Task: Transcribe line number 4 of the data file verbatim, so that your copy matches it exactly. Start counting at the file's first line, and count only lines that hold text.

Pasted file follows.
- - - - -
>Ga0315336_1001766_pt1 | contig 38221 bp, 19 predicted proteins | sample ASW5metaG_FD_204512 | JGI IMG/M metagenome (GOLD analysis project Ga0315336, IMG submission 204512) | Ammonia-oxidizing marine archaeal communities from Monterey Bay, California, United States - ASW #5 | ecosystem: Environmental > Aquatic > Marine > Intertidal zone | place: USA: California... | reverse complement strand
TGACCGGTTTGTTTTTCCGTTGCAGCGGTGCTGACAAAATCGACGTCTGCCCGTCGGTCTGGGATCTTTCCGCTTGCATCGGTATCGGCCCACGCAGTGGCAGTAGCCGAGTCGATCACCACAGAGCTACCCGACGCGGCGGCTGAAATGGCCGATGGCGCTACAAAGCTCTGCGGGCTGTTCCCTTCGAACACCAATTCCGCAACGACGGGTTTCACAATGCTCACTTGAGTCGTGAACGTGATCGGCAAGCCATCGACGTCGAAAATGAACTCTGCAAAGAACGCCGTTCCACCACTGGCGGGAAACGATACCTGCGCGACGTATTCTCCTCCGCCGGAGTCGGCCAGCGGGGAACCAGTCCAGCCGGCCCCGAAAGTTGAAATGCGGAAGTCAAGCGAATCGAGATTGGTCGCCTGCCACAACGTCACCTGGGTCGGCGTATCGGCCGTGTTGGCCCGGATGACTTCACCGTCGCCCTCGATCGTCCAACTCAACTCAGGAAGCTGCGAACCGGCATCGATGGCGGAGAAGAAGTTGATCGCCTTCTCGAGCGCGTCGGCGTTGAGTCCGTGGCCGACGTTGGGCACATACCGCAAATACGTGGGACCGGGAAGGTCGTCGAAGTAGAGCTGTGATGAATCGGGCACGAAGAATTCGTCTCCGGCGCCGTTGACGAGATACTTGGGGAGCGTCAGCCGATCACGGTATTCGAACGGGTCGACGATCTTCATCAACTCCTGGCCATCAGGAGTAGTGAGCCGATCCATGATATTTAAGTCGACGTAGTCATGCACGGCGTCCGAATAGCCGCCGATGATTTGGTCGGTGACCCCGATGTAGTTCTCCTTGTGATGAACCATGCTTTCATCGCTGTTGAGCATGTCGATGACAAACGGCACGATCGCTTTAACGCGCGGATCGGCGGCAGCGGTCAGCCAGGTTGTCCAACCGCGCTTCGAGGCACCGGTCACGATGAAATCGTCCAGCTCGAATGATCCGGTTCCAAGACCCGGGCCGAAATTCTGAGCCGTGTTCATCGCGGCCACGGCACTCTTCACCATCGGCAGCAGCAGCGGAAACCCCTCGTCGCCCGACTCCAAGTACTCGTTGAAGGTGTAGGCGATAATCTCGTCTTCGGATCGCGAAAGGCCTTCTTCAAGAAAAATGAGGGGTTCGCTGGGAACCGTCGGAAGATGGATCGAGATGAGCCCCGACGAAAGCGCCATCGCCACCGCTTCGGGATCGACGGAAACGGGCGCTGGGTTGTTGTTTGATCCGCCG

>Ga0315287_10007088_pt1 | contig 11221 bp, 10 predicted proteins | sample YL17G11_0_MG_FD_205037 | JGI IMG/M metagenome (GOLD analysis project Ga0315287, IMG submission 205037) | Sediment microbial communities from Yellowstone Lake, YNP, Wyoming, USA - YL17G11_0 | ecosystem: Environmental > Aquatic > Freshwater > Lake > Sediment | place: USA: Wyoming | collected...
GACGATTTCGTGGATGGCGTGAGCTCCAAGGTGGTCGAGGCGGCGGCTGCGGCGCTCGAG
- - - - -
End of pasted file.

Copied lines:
GACGATTTCGTGGATGGCGTGAGCTCCAAGGTGGTCGAGGCGGCGGCTGCGGCGCTCGAG